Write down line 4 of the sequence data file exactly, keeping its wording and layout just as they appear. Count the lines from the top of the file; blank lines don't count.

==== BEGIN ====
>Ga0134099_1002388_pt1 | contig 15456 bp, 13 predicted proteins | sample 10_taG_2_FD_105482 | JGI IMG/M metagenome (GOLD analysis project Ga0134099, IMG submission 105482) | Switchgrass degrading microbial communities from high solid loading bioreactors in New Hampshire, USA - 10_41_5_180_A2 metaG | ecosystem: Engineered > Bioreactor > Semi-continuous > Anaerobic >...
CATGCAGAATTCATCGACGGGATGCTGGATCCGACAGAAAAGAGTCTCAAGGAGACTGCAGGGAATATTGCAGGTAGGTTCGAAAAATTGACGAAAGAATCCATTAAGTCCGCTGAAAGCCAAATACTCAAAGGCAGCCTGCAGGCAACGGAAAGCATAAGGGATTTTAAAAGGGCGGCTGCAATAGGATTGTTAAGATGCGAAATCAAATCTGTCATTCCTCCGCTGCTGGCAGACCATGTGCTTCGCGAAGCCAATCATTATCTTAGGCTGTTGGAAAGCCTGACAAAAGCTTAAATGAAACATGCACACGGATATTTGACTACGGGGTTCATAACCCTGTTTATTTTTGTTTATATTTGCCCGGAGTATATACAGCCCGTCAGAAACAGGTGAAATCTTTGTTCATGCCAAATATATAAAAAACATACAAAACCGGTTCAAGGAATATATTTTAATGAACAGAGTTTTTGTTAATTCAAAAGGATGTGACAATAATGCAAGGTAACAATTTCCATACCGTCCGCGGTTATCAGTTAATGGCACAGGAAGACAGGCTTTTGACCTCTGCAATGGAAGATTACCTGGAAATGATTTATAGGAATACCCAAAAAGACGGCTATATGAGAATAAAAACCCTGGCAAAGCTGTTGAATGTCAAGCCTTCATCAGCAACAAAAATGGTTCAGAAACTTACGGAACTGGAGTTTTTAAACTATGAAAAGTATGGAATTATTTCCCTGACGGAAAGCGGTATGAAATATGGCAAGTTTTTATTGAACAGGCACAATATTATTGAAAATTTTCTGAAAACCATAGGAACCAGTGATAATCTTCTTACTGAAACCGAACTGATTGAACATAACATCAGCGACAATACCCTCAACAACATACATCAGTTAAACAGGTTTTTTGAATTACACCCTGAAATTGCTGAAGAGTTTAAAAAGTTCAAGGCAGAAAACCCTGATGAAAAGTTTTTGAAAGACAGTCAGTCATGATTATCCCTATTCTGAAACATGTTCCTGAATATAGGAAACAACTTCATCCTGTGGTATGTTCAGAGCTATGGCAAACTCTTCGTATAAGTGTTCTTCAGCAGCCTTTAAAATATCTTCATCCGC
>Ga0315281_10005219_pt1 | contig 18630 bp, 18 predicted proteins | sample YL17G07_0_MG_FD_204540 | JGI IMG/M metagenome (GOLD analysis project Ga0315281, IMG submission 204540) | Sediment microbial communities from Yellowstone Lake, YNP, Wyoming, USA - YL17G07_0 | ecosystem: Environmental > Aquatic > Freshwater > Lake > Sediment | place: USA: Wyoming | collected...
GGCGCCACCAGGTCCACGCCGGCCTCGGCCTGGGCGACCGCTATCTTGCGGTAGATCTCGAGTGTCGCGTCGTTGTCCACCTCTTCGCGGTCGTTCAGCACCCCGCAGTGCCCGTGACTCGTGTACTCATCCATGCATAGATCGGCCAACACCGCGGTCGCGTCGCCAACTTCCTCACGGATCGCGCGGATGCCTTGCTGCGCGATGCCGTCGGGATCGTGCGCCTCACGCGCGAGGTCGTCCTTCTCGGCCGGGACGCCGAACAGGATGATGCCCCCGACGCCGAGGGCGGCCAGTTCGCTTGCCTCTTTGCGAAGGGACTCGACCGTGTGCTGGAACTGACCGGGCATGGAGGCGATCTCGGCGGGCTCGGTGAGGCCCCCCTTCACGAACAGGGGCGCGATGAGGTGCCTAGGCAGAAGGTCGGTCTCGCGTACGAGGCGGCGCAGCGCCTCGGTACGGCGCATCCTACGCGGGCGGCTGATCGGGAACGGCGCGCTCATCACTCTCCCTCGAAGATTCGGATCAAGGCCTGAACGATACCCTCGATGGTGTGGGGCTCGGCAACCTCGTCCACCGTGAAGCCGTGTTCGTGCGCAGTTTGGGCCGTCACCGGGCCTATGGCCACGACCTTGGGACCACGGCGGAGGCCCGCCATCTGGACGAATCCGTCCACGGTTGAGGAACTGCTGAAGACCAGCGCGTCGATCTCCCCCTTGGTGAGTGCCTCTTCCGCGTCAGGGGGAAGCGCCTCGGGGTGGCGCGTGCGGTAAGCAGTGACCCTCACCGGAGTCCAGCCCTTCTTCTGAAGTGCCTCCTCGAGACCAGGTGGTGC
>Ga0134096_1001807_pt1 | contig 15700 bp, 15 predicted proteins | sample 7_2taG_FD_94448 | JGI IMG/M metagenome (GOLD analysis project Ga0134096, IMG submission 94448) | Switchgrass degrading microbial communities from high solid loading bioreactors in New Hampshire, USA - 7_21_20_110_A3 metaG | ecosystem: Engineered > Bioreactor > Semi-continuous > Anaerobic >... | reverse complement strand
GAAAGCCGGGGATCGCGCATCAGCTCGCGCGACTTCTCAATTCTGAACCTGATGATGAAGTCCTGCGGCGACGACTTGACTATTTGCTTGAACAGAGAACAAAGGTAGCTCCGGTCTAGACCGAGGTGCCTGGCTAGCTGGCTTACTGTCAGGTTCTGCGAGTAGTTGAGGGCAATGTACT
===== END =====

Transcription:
GGCGCCACCAGGTCCACGCCGGCCTCGGCCTGGGCGACCGCTATCTTGCGGTAGATCTCGAGTGTCGCGTCGTTGTCCACCTCTTCGCGGTCGTTCAGCACCCCGCAGTGCCCGTGACTCGTGTACTCATCCATGCATAGATCGGCCAACACCGCGGTCGCGTCGCCAACTTCCTCACGGATCGCGCGGATGCCTTGCTGCGCGATGCCGTCGGGATCGTGCGCCTCACGCGCGAGGTCGTCCTTCTCGGCCGGGACGCCGAACAGGATGATGCCCCCGACGCCGAGGGCGGCCAGTTCGCTTGCCTCTTTGCGAAGGGACTCGACCGTGTGCTGGAACTGACCGGGCATGGAGGCGATCTCGGCGGGCTCGGTGAGGCCCCCCTTCACGAACAGGGGCGCGATGAGGTGCCTAGGCAGAAGGTCGGTCTCGCGTACGAGGCGGCGCAGCGCCTCGGTACGGCGCATCCTACGCGGGCGGCTGATCGGGAACGGCGCGCTCATCACTCTCCCTCGAAGATTCGGATCAAGGCCTGAACGATACCCTCGATGGTGTGGGGCTCGGCAACCTCGTCCACCGTGAAGCCGTGTTCGTGCGCAGTTTGGGCCGTCACCGGGCCTATGGCCACGACCTTGGGACCACGGCGGAGGCCCGCCATCTGGACGAATCCGTCCACGGTTGAGGAACTGCTGAAGACCAGCGCGTCGATCTCCCCCTTGGTGAGTGCCTCTTCCGCGTCAGGGGGAAGCGCCTCGGGGTGGCGCGTGCGGTAAGCAGTGACCCTCACCGGAGTCCAGCCCTTCTTCTGAAGTGCCTCCTCGAGACCAGGTGGTGC